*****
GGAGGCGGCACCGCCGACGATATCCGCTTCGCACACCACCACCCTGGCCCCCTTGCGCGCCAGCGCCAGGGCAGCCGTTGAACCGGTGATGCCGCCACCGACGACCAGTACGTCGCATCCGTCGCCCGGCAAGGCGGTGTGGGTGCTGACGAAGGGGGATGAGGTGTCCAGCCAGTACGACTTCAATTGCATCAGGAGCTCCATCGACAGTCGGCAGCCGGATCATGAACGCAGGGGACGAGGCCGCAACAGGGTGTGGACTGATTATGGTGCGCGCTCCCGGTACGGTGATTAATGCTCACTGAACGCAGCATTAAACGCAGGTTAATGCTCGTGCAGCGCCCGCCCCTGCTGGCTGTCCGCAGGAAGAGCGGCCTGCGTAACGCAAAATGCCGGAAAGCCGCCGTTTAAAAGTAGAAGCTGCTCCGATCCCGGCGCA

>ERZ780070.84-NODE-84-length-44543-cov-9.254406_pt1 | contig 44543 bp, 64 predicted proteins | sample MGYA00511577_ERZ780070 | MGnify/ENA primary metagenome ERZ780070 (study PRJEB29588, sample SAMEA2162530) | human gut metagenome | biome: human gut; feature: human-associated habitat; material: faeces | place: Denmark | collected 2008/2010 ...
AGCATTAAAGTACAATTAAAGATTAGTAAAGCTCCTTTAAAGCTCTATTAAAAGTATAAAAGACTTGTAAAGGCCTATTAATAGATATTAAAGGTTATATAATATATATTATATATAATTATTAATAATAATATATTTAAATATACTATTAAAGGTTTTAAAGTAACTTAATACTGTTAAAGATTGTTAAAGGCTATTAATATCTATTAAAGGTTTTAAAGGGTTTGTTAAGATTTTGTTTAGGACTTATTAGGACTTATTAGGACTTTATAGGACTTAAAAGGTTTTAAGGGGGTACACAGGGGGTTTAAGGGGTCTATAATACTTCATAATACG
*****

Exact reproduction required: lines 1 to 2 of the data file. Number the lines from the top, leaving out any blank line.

GGAGGCGGCACCGCCGACGATATCCGCTTCGCACACCACCACCCTGGCCCCCTTGCGCGCCAGCGCCAGGGCAGCCGTTGAACCGGTGATGCCGCCACCGACGACCAGTACGTCGCATCCGTCGCCCGGCAAGGCGGTGTGGGTGCTGACGAAGGGGGATGAGGTGTCCAGCCAGTACGACTTCAATTGCATCAGGAGCTCCATCGACAGTCGGCAGCCGGATCATGAACGCAGGGGACGAGGCCGCAACAGGGTGTGGACTGATTATGGTGCGCGCTCCCGGTACGGTGATTAATGCTCACTGAACGCAGCATTAAACGCAGGTTAATGCTCGTGCAGCGCCCGCCCCTGCTGGCTGTCCGCAGGAAGAGCGGCCTGCGTAACGCAAAATGCCGGAAAGCCGCCGTTTAAAAGTAGAAGCTGCTCCGATCCCGGCGCA

>ERZ780070.84-NODE-84-length-44543-cov-9.254406_pt1 | contig 44543 bp, 64 predicted proteins | sample MGYA00511577_ERZ780070 | MGnify/ENA primary metagenome ERZ780070 (study PRJEB29588, sample SAMEA2162530) | human gut metagenome | biome: human gut; feature: human-associated habitat; material: faeces | place: Denmark | collected 2008/2010 ...